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I-1240 May Not Tie Record After All – 1973 Initiative Likely Always to be the Fastest Signature Drive in State History

House Republican Counsel Digs Up the Record That Proves It – Charter School Measure Might Tie for Second, Though

At the Lacey Wal-mart over the weekend, this year's charter-school campaign gathers signatures.

OLYMPIA, June 20.–Even as sponsors of Initiative 1240, this year’s charter-school initiative, mount a lightspeed signature-gathering drive, it looks like they won’t set a state record after all.

They have just 21 days to collect 241,153 signatures – actually more like 300,000 if they want to be safe. The clock started ticking Friday, when a Thurston County Superior Court judge approved a ballot title written by the state attorney general’s office, rejected a challenge from the Washington Education Association, and sent the campaign scurrying for the printers. The petitions were on the streets by the weekend. The deadline day is July 6. Sponsors are going to have to pay big money to canvassing crews, and they might thank their lucky stars that Microsoft zillionaire Bill Gates is on their side.

If they make it, they’ll tie with last year’s Initiative 1183, the measure that closed the state liquor stores. That one also qualified in 21 days. Cost $2 million to do it. As far as anyone could remember, it was the fastest signature drive ever. No one around the Capitol today had seen anything like it. All talk was that it was the state record.

Washington State Wire even wrote a story or two that said just that.

Except – well, it’s not the record, after all. And it just goes to show how short the memories are around the Capitol, the weakness of the oral tradition, and maybe the fact that reporters don’t spend as much time as they should spelunking in the state archives, or at least this one, anyway.

An Astounding Campaign

Bearer of this disquieting news is Allen Hayward, the House Republican leadership counsel, and a bit of a historian of the initiative process. Hayward is working on a presentation he plans to give this fall to a continuing legal education seminar for attorneys working at the statehouse, to mark the 100th anniversary of the initiative and referendum in Washington state. It was in November 1912 that Washington voters approved the constitutional amendment that gave the people the right to pass their own laws.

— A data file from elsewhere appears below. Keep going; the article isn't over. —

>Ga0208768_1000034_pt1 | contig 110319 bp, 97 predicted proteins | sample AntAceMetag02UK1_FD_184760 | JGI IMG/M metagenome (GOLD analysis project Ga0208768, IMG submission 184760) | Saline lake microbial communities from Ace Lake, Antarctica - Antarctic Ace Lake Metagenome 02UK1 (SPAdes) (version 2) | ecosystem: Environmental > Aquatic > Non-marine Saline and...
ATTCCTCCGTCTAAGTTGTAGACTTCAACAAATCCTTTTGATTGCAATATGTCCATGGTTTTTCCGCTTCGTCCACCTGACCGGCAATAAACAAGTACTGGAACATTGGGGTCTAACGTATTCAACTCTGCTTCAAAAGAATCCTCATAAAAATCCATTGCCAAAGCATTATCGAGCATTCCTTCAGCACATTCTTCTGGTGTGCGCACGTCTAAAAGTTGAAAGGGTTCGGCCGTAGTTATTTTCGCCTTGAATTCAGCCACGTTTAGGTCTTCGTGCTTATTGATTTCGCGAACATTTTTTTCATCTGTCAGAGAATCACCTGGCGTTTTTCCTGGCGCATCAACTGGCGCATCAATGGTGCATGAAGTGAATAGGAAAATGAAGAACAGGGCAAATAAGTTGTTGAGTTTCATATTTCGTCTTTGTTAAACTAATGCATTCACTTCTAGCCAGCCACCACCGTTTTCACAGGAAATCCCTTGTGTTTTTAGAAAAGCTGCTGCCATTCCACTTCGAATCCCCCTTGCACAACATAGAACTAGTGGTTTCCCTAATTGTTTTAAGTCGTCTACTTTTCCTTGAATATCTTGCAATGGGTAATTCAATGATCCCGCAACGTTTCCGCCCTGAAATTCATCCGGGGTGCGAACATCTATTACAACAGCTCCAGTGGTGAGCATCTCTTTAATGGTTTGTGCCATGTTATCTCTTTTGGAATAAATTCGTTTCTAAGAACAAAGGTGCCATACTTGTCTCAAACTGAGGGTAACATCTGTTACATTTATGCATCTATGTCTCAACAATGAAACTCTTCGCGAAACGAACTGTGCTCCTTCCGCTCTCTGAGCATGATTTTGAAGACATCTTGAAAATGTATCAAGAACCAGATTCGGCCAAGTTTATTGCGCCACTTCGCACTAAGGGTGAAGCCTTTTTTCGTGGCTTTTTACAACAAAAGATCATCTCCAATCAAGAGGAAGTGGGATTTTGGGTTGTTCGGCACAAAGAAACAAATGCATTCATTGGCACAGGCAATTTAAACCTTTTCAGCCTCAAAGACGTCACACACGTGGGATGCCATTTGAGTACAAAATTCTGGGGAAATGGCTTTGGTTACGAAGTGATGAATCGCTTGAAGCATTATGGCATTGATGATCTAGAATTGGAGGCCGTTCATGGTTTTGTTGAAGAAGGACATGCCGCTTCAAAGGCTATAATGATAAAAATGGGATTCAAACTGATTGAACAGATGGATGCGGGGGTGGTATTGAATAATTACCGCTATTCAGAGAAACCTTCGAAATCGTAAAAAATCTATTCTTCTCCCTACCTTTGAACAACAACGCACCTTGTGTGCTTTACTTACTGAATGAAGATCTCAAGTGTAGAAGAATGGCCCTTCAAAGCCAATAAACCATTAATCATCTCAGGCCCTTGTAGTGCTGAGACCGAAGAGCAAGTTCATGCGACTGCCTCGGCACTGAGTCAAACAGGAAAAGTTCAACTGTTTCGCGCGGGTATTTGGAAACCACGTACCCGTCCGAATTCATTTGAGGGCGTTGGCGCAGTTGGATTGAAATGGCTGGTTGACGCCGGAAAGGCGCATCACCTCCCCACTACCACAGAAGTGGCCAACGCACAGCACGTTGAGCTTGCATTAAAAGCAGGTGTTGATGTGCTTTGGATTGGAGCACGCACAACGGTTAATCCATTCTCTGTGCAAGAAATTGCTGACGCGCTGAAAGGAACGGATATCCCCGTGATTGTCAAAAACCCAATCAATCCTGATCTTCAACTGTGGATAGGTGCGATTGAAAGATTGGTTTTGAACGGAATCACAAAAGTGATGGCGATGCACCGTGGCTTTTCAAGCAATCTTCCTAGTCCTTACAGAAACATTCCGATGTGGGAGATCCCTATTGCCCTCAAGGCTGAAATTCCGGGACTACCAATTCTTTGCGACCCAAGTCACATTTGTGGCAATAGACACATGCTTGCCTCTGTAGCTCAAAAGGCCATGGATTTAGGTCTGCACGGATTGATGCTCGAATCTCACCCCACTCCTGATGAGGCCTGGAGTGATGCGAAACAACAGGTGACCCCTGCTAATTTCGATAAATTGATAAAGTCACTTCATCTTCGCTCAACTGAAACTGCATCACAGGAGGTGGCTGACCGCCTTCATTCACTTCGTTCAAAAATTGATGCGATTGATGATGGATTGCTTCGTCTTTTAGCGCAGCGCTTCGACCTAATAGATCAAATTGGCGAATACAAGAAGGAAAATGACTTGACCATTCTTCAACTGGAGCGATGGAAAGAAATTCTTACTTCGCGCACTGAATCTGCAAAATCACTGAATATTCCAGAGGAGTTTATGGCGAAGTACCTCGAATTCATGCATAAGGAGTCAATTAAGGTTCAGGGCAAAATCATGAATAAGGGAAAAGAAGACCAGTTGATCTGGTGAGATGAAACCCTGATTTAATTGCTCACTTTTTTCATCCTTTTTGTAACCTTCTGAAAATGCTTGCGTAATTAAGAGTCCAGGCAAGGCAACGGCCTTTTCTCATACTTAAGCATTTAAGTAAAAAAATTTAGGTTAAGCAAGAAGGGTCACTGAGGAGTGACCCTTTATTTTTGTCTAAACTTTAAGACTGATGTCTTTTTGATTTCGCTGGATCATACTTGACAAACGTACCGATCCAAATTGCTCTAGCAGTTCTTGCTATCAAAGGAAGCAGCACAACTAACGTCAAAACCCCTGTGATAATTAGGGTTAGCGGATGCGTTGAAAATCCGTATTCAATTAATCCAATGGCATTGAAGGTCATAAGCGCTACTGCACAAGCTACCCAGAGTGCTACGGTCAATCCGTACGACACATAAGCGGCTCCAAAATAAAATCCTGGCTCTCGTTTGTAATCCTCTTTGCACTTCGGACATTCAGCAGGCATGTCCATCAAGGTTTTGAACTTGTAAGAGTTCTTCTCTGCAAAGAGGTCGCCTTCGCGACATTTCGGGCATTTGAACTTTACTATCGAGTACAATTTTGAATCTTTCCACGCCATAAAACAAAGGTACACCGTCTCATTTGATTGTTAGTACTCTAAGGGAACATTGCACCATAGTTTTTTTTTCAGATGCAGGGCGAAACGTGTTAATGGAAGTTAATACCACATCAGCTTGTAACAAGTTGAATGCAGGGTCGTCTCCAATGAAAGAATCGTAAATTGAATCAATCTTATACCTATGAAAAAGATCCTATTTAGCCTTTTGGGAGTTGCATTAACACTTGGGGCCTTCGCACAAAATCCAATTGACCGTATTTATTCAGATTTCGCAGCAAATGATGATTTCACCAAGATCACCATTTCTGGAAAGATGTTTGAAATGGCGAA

Back in 1973, Hayward tells Washington State Wire, this state witnessed what was probably the most astounding initiative campaign in state history, for Initiative 282. Bruce Helm, a furniture salesman from Alderwood Manor, was outraged by a 192 percent salary increase that lawmakers had granted themselves that year. Even stinkier, Helm thought, was the fact that lawmakers added an “emergency clause” – meaning voters couldn’t overturn it with a referendum. Instead, Helm had to file an initiative, which required twice the number of signatures.

Maybe the whole thing might seem a little less stinky today when you consider that judges and statewide elected officials hadn’t gotten a raise in years, and the bill that session increased lawmakers’ salaries from a meager $3,600 annually to $10,500. But still. 192 percent?

An 18-Day Window

Helm had to worry about potential lawsuits. Opponents might have claimed a referendum was required to overturn the law, and since a referendum couldn’t be filed, well, then, he was just out of luck. So Helm couldn’t just run an initiative to cancel the increase. He had to offer a counterproposal. Under Initiative 282, salaries would increase 5.5 percent over 1965. For lawmakers, that meant a big, whopping $200 increase, to $3,800 a year.

But here’s where things might really cause jaws to drop, even by modern standards. Helm started rather later in the calendar. He filed his initiative on June 12. The turn-in date, just like this year, was July 6. That’s just 24 days.

We can learn that much from the secretary of state’s website, but that doesn’t tell us everything we need to know. There’s another step in the process – then as now, the attorney general’s office has to write the ballot title. The easy-to-find records don’t indicate when that happened, so Hayward had to go to the state archives. He found the proof he needed in an Oct. 3, 1973 letter from Donald F. Whiting, assistant supervisor of elections, to a Mr. Alan Dougherty of Pullman, Wash. Future historians take note.